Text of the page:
First used in 1926 as a grass airfield Landing Ground for Anti-Aircraft Co-operation summer camps, Weston Zoyland became an RAF station in 1940. It was used as a training base for Army Co-Operation squadrons from 1941, and as an Armament Practice Camp from 1943. The station was developed in 1943 to become a transport base, with three concrete runways, 33 loop plus two extra-large pan hardstandings, and three T2 plus one Bellman, one Bessoneau and nine blister hangars. Made available to the Ninth Air Force in early 1944, extra PSP hardstandings were added to the ends of the main runway. Vacated by the RAF in April 1944, the 442nd Troup Carrier Group, equipped with C-47s, occupied the station from June to October 1944. Re-occupied by the RAF from November 1944, the station was reduced to Care and Maintenance in 1947 but was re-opened for flying from 1952 to 1958. Closed in 1969, after the A372 had been routed along much of the main runway, most of the site has since returned to agriculture. Part of the airfield remains in use by microlights and by the Sky Watch Civil Air Patrol.
Not yet known
A former Pre-War and World War Two military airfield. It opened in 1926 and for the next 10 years it was used as summer practice camp for night flying training and anti-aircraft cooperation. The seasonal accommodation at this stage was a tented military camp. The wartime airfield had some limited temporary buildings but the increase in personnel meant that many were billeted in surrounding villages and country houses. During the war the main task of the airfield was Army Cooperation and armaments practice. The airfield was upgraded in 1943 and 1944 so that by the latter year the airfield had three concrete runways and a range of aircraft hangars including Type T2, Bellman and Blister designs. In 1944 the airfield was transferred to the United States Army Air Force 442nd Troop Carrier Group who participated in the D Day assault. The airfield then returned to the RAF (Fighter Command) but was closed in 1946. It reopened between 1952-1958. After 1969 it was disposed of by the Air Ministry. The airfield is used for agricultural purposes and as an industrial estate. The control tower and some other wartime buildings are thought to be extant.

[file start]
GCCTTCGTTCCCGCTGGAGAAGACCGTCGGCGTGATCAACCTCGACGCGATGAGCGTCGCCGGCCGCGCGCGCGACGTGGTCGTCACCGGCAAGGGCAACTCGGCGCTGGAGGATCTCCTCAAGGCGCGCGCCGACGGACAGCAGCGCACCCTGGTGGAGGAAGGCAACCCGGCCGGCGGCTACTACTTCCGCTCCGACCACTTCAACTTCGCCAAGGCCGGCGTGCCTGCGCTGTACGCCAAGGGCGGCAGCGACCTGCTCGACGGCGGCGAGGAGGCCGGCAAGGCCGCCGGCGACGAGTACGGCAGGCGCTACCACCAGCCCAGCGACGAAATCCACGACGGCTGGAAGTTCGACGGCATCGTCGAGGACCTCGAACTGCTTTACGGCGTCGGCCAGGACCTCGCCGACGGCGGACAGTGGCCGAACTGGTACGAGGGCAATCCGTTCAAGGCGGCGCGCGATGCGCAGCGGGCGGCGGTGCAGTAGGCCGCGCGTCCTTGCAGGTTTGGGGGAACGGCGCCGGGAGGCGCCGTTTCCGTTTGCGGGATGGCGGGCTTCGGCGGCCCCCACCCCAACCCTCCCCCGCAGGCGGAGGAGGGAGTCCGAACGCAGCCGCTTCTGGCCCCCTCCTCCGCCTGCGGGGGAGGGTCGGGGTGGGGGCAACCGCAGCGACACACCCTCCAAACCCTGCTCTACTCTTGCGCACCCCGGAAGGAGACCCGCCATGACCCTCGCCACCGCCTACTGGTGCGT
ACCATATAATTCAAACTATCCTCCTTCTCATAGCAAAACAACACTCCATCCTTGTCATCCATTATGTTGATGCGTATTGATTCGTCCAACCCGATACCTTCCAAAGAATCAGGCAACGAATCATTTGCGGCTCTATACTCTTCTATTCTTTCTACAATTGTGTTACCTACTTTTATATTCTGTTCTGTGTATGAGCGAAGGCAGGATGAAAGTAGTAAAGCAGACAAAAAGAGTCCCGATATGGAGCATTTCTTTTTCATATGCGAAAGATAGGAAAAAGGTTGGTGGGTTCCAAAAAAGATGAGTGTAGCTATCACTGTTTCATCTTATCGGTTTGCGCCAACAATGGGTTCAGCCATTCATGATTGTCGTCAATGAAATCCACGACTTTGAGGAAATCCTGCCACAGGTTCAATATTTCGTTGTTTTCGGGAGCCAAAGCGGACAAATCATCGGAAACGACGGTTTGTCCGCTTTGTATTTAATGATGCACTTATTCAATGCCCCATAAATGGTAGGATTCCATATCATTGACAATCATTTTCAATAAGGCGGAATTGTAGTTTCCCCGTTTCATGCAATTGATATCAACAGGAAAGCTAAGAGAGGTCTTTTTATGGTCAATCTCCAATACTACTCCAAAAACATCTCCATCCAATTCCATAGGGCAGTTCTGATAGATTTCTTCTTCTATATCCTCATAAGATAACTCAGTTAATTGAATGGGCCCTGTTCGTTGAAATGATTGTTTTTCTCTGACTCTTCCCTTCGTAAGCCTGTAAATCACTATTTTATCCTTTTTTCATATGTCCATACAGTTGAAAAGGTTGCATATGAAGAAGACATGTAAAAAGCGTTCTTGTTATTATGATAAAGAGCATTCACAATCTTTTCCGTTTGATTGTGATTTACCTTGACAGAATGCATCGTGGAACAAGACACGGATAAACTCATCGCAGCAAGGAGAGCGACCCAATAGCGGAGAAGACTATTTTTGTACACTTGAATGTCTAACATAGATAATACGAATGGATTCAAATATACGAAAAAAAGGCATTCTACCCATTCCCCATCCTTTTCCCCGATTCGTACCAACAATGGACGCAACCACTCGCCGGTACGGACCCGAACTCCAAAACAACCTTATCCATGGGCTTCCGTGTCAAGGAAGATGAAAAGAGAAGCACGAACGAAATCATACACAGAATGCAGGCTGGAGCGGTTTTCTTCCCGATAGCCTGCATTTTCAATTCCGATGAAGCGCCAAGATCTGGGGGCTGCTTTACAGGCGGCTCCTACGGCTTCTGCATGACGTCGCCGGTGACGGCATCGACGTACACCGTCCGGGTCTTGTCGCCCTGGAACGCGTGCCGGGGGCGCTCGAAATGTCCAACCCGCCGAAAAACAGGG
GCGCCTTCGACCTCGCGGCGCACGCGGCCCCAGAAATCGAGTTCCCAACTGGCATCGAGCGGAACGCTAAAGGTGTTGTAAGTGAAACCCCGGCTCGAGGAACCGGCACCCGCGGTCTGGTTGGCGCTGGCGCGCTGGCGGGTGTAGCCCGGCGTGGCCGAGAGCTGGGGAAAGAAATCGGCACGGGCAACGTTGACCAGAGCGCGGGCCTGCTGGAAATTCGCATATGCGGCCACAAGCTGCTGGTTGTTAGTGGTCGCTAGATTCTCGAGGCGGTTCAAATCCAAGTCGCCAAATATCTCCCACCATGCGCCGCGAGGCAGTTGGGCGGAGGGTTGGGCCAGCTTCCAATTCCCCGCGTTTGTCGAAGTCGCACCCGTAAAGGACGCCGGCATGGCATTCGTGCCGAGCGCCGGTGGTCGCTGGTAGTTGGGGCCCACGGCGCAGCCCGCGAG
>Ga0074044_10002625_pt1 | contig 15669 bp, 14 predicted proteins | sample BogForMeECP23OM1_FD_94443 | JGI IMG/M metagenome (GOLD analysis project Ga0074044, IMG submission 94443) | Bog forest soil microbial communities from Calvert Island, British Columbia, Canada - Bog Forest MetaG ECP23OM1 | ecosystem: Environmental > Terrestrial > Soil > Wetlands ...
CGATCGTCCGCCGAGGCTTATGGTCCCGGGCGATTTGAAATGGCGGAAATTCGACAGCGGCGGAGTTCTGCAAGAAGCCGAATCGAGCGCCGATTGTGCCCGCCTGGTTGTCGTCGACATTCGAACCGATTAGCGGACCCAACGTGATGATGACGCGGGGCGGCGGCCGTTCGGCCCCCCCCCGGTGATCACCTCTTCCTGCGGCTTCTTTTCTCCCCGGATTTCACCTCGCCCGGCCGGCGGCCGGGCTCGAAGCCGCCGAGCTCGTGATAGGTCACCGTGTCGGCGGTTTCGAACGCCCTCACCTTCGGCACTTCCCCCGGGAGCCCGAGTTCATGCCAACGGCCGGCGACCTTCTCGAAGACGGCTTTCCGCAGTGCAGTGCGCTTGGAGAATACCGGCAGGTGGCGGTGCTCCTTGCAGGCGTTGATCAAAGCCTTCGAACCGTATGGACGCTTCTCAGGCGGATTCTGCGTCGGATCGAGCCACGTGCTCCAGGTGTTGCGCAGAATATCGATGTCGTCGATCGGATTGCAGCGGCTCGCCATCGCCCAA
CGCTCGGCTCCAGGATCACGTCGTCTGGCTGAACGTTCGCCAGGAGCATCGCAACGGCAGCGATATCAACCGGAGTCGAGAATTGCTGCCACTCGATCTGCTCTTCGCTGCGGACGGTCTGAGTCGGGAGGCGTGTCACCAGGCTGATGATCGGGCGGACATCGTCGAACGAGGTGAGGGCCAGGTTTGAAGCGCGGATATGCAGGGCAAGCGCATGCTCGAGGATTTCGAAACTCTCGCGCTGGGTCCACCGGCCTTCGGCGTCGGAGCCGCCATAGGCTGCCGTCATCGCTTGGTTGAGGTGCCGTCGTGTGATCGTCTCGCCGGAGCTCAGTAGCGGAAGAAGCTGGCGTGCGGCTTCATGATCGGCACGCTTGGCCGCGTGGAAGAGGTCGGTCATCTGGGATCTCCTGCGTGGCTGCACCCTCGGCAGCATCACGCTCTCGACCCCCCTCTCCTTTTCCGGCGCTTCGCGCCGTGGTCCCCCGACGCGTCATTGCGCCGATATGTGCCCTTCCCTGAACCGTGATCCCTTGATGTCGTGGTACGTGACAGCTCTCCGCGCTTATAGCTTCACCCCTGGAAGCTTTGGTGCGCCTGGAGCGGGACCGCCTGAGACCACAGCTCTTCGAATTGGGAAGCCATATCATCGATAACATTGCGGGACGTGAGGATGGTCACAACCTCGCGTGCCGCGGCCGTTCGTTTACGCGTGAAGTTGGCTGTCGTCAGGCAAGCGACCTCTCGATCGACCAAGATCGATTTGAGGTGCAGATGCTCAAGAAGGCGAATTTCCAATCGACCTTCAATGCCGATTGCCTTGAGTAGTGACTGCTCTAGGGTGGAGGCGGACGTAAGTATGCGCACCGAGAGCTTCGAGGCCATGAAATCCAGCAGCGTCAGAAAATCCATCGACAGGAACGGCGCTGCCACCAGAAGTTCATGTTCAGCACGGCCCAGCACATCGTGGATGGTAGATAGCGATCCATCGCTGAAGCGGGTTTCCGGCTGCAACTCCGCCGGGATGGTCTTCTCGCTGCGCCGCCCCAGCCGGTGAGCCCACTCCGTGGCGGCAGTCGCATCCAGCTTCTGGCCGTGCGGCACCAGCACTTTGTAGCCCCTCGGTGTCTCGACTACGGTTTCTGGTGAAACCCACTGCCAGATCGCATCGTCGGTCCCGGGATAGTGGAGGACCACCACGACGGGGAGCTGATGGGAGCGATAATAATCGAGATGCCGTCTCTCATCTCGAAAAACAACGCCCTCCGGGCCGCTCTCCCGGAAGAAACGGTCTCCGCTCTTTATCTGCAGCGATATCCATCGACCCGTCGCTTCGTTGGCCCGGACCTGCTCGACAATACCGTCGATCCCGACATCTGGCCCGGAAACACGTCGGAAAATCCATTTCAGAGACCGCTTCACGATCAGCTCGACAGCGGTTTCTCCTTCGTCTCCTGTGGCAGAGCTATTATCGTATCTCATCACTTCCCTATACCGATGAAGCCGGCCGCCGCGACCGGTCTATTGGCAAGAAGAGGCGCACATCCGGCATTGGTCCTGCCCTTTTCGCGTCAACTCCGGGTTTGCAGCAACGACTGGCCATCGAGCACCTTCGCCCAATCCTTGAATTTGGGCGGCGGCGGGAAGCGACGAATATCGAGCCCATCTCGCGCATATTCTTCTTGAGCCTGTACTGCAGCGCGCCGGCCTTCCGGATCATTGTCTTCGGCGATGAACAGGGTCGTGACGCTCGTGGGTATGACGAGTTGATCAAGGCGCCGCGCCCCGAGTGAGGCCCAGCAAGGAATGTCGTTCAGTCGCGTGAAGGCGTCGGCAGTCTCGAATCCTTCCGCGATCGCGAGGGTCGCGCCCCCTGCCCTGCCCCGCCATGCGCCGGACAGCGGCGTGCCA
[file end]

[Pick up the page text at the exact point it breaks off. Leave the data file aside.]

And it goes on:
Failed to return to Weston Zoyland from a test flight on 21 August 1944. Wreckage from the Proctor was found the next day on a beach near Watchet, Somerset.
|03 September 2019 13:41:46||Emily||Changes to english heritage description|
Historic England National Monument Record ST 33 SE 46
|27 September 2014 18:02:18||AAM||AAM ingest|
Barry Anderson, Army Air Forces Stations (Alabama, 1985) / Roger Freeman, Airfields of the Eighth Then And Now (London, 1978)